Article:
• Fatigue — Individuals with low HRV tend to report higher scores of fatigue. It’s also common for those with low HRV to experience chronic fatigue. Healthcare providers and patients can monitor HRV trends to manage conditions such as chronic fatigue syndrome.
  • Inflammation — A meta-analysis of studies on the relationship between HRV and inflammation found that HRV can be used as a marker of inflammation in the body. Lower HRV was associated with more inflammation. Research has also linked elevated CRP levels, a well-known inflammation marker, to lower HRV.
  • Autonomic Dysfunction — Autonomic dysfunction, also called dysautonomia, occurs when the proper function of the ANS is disrupted. It can harm the ability of many other bodily systems to operate normally. Autonomic dysfunction can make regulating heart rate, blood pressure, body temperature, and sweating difficult. Low HRV occurs when one branch of the ANS is dominant, which is one example of autonomic dysfunction.
  • Poor Sleep — Reduced sleep quality can be an indicator of low HRV. Research has found that sleep deprivation leads to a decline in HRV, demonstrating a negative relationship between sleep disruptions and HRV.
  • Anxiety and Depression — Low HRV has also been linked to higher self-reported scores of anxiety and depression. Research has found that individuals who experience more severe symptoms of major depression tend to have lower HRV and that HRV may be able to be used as a marker for depression severity. Additional research has linked anxiety disorders, including PTSD, generalized anxiety disorder, and panic disorders to low HRV.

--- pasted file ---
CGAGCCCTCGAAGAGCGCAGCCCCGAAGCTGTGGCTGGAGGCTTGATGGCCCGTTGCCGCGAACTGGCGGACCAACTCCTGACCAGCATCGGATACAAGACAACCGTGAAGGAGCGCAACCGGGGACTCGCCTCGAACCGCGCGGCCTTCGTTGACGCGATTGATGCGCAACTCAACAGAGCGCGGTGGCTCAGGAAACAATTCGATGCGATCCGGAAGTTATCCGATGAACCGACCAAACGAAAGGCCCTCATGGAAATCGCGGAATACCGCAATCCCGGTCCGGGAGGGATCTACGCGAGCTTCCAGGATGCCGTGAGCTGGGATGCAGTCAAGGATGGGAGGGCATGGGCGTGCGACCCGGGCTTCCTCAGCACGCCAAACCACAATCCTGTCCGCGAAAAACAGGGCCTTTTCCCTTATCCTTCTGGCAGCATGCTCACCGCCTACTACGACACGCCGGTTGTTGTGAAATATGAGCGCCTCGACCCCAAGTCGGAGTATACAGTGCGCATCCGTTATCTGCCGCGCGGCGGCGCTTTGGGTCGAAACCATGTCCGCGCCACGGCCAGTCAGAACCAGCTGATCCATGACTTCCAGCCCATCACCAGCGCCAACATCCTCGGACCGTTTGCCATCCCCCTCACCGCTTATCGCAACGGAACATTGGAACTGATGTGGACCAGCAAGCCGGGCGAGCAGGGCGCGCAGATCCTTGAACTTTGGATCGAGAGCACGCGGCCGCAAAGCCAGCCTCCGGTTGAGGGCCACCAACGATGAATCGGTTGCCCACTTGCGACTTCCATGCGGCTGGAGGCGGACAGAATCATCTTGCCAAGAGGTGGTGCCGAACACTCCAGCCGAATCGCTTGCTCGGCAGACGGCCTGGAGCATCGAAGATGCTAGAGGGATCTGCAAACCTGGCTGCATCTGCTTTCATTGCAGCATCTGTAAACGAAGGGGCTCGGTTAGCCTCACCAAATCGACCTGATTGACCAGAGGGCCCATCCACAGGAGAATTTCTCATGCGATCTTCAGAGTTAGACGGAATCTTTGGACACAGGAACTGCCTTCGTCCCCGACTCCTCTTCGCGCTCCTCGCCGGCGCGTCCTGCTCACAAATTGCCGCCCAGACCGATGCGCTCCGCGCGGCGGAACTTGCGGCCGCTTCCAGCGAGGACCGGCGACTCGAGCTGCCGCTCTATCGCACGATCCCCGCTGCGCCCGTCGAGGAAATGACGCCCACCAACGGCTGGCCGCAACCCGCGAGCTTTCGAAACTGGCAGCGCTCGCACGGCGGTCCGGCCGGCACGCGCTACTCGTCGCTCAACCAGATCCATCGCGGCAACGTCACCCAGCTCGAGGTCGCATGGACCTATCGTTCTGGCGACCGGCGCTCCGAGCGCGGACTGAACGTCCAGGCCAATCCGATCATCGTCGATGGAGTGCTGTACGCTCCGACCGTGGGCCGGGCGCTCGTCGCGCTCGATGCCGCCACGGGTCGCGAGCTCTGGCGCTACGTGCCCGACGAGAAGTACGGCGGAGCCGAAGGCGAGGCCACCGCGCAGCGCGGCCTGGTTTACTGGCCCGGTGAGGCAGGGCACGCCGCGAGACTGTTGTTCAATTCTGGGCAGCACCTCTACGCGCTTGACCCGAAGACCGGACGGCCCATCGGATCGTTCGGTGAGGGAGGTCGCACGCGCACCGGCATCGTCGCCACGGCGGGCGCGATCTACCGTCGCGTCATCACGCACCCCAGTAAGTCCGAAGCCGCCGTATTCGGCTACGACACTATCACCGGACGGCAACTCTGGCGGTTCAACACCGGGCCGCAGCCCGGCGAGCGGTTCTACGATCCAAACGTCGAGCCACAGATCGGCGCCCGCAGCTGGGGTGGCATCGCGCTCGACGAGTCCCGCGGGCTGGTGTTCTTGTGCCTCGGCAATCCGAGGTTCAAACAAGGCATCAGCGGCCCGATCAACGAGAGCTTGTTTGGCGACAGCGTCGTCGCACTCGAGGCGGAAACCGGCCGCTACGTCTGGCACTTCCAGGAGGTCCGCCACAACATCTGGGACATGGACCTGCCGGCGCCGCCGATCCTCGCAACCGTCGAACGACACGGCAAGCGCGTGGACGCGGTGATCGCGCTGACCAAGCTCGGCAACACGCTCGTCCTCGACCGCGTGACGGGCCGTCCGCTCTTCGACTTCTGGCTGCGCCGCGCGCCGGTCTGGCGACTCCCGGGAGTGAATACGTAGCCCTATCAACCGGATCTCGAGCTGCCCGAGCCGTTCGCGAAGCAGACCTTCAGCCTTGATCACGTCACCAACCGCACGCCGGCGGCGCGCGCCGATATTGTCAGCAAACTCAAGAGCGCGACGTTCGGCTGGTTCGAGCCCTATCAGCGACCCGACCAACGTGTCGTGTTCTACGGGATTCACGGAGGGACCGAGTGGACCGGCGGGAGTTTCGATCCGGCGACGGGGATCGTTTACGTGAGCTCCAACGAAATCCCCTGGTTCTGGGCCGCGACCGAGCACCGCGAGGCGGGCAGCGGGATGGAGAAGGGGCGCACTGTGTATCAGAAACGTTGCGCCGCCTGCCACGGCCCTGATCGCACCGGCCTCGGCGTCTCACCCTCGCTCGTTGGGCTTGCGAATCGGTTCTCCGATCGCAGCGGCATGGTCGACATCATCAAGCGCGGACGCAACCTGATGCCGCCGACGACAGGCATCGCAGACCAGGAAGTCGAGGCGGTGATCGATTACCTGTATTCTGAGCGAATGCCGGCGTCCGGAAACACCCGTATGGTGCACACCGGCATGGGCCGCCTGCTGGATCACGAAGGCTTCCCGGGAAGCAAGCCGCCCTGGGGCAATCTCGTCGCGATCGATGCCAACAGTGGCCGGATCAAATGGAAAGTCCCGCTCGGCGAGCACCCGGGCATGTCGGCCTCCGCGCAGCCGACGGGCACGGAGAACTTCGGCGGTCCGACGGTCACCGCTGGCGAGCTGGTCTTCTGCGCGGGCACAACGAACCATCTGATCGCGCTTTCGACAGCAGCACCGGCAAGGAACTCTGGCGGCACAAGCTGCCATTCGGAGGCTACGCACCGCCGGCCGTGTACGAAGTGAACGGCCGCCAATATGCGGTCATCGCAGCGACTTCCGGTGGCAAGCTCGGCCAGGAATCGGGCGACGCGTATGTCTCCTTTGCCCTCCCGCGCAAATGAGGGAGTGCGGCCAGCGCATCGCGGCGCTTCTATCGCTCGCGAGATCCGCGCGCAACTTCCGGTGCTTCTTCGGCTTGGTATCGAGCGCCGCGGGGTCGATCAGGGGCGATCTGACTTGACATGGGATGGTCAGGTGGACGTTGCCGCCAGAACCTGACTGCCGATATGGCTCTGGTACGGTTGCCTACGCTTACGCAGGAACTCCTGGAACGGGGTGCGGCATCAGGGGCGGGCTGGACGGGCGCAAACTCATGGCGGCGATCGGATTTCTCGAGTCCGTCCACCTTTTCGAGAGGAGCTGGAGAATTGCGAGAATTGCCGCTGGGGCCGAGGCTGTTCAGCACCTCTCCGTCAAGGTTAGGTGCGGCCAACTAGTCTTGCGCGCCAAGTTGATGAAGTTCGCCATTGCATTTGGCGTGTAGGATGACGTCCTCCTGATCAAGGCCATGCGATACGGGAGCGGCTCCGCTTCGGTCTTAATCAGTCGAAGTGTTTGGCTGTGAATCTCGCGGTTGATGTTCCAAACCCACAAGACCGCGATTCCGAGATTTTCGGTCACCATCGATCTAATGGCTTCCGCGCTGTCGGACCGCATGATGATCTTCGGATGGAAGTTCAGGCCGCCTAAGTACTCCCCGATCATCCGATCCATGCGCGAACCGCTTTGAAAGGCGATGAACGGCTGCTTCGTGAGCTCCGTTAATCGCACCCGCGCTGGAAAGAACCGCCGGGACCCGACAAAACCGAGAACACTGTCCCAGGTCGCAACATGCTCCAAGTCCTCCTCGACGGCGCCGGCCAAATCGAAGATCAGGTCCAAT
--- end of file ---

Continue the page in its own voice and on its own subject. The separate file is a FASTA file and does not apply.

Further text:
• Reduced Cognitive Function — Another symptom of low HRV is difficulty completing everyday cognitive tasks. One study found that individuals scoring poorly on inductive reasoning tasks were likelier to have low HRV. Further research has found that low HRV is linked to impaired learning and memory through verbal recall and reduced executive function.

A temporary low HRV reading is not a cause for concern. Several factors can cause brief declines in HRV. If you run a marathon, your sympathetic nervous system kicks into high gear to supply your body with the oxygen and energy it needs to perform at a high level. External factors like heat exposure, loud noises, and pain can also increase sympathetic nervous system activity. 

In all of these cases, the dominance of the sympathetic nervous system would be expected to be temporary, leading to a temporary decline in HRV. It’s only when HRV readings are consistently low over time, outside of physical activity or environmental changes like an increase in temperature or noise level, that they can cause unpleasant symptoms and hurt wellbeing. 

How to Improve HRV

Low HRV and the symptoms that it causes can significantly disrupt everyday life. Fortunately, there are lifestyle adjustments you can make to help improve HRV and restore balance to the function of your autonomic nervous system.